It was not, however, the chief design of Lycurgus then to leave his city in command over a great many others, but he thought that the happiness of an entire city, like that of a single individual, depended on the prevalence of virtue and concord within its own borders. The aim, therefore, of all his arrangements and adjustments was to make his people free-minded, self-sufficing, and moderate in all their ways, and to keep them so as long as possible. His design for a civil polity was adopted by Plato, Diogenes, Zeno, and by all those who have won approval for their treatises on the subject, although they left behind them only writings and words. Lycurgus, on the other hand, produced not only writings and words, but an actual polity which was beyond imitation, and because he gave, to those who maintain that the much talked of natural disposition to wisdom exists only in theory, an example of an entire city given to the love of wisdom, his family rightly transcended that of all who ever founded polities among the Greeks. Therefore Aristotle says that the honours paid him in Sparta were less than he deserved, although he enjoys the highest honours there. For he has a temple, and sacrifices are offered to him yearly as to a god. It is also said that when his remains were brought home, his tomb was struck by lightning, and that this hardly happened to any other eminent man after him except Euripides, who died and was buried at Arethusa in Macedonia. The lovers of Euripides therefore regard it as a great testimony in his favour that he alone experienced after death what had earlier befallen a man who was most holy and beloved of the gods.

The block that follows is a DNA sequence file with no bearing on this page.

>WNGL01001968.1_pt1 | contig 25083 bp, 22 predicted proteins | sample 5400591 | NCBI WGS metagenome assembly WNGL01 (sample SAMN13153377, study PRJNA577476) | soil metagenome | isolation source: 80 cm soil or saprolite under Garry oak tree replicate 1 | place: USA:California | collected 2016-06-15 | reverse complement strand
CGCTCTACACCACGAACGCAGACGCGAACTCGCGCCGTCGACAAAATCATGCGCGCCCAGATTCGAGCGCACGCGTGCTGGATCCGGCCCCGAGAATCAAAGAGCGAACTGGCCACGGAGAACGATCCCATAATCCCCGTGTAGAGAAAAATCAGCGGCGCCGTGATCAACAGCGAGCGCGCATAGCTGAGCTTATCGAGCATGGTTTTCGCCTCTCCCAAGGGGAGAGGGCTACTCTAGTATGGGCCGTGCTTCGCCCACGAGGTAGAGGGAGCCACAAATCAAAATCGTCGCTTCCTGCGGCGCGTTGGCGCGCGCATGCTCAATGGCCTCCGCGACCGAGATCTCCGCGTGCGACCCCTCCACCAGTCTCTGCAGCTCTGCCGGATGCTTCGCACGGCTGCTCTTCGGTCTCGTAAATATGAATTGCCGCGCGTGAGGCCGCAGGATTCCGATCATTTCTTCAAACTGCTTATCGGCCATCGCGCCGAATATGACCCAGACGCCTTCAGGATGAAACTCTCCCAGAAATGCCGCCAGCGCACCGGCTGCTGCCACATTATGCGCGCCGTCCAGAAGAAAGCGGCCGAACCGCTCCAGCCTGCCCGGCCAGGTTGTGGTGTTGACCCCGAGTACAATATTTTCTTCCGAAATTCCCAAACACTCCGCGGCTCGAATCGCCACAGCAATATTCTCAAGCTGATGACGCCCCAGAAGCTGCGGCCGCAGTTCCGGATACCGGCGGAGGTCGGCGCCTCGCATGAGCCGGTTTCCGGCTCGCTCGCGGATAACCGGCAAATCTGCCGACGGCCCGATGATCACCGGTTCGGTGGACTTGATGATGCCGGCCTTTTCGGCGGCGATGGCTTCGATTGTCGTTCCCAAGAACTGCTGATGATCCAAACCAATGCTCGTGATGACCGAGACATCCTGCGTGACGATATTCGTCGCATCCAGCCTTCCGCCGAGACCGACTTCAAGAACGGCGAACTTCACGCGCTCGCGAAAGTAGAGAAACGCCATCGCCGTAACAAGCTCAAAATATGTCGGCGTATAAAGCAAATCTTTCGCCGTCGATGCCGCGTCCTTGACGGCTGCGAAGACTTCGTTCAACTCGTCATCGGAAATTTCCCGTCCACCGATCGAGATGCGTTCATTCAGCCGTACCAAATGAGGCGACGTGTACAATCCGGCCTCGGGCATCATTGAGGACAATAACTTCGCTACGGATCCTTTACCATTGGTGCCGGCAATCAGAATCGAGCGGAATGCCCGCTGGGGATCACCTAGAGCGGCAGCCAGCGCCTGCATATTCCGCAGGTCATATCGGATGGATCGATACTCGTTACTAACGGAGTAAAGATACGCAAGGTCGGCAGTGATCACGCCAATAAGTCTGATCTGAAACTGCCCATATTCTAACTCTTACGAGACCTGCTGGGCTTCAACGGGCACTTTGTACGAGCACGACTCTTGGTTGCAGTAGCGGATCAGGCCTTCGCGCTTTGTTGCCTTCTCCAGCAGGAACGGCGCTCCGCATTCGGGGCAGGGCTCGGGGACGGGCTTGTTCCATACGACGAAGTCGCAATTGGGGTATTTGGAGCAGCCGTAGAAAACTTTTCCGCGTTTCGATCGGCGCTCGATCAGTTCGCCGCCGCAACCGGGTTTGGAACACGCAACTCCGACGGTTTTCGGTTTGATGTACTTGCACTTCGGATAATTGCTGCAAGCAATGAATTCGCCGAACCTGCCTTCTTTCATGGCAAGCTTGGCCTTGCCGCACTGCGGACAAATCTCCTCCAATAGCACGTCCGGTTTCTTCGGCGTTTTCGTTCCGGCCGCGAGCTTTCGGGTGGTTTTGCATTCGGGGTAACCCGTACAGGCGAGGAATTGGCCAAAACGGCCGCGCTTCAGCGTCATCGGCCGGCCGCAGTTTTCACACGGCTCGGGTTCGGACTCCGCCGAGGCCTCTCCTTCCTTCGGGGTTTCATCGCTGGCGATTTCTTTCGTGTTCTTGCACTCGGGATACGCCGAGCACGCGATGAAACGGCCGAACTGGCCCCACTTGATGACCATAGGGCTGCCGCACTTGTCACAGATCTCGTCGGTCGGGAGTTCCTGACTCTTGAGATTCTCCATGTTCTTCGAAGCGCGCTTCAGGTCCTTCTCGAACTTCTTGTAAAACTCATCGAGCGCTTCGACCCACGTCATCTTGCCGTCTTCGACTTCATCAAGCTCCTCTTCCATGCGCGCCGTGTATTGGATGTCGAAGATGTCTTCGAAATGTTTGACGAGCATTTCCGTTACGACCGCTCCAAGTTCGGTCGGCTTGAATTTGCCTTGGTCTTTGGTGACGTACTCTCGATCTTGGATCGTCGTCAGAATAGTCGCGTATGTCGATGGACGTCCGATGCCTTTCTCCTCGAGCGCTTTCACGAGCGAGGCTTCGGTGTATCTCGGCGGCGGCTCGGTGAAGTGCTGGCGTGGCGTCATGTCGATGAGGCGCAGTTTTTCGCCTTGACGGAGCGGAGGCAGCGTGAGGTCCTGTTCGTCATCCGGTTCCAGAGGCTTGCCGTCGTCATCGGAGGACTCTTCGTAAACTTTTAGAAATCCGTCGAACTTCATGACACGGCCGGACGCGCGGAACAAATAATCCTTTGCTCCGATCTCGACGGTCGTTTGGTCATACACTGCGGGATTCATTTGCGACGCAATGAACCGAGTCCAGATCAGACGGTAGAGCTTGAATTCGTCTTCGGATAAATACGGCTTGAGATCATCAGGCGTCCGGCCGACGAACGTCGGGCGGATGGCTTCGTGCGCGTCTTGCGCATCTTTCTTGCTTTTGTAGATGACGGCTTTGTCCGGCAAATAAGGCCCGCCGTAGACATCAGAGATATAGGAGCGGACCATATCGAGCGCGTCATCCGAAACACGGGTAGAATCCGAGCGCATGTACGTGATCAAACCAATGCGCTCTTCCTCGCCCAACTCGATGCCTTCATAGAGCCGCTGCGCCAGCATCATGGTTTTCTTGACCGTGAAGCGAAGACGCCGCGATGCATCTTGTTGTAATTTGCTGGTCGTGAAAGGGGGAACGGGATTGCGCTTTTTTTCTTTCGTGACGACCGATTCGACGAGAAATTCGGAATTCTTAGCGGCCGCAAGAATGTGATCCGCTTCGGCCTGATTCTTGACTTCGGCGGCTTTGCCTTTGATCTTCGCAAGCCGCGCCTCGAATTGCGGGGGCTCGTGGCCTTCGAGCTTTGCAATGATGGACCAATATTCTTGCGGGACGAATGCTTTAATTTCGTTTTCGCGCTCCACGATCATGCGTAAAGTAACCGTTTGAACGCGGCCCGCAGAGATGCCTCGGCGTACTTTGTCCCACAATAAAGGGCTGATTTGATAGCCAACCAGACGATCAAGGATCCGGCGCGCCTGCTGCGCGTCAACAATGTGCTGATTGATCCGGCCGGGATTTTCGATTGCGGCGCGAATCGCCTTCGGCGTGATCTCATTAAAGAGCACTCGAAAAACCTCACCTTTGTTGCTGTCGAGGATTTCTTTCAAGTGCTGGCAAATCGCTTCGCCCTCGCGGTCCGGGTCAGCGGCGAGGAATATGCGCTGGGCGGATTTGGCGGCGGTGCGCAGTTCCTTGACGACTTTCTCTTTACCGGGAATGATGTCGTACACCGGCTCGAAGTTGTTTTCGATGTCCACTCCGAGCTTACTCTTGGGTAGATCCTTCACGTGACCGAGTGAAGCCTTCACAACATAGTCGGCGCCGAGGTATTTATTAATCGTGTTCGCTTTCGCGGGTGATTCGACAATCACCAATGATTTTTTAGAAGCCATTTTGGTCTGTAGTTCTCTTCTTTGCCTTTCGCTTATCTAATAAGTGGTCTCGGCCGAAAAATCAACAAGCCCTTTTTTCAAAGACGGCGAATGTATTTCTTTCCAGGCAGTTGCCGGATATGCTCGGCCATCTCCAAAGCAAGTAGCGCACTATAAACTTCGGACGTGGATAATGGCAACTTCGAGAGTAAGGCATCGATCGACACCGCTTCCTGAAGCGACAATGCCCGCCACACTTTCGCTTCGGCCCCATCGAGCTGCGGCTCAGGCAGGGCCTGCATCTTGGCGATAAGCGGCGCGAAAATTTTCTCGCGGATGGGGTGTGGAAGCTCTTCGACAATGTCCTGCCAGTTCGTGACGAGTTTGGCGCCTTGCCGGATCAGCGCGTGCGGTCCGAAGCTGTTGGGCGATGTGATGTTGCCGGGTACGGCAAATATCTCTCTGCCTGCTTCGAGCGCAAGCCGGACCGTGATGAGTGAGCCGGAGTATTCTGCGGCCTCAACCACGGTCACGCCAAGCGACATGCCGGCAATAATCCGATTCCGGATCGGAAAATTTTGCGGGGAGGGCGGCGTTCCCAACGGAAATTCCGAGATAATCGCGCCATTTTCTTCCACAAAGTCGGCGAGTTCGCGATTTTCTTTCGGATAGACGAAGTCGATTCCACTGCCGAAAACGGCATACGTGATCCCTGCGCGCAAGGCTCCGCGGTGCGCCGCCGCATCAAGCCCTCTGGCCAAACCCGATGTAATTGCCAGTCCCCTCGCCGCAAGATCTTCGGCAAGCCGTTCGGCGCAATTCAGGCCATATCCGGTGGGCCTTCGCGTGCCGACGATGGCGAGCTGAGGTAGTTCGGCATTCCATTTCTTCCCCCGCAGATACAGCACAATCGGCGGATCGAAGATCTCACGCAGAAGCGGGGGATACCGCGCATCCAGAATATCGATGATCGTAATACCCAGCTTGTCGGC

Source: Plutarch Lives. Revised/translated by A. H. Clough. Revised from Dryden's version. Also known as “Parallel Lives”, written in Greek ~100 AD. Boston: Little, Brown and Company. 1859.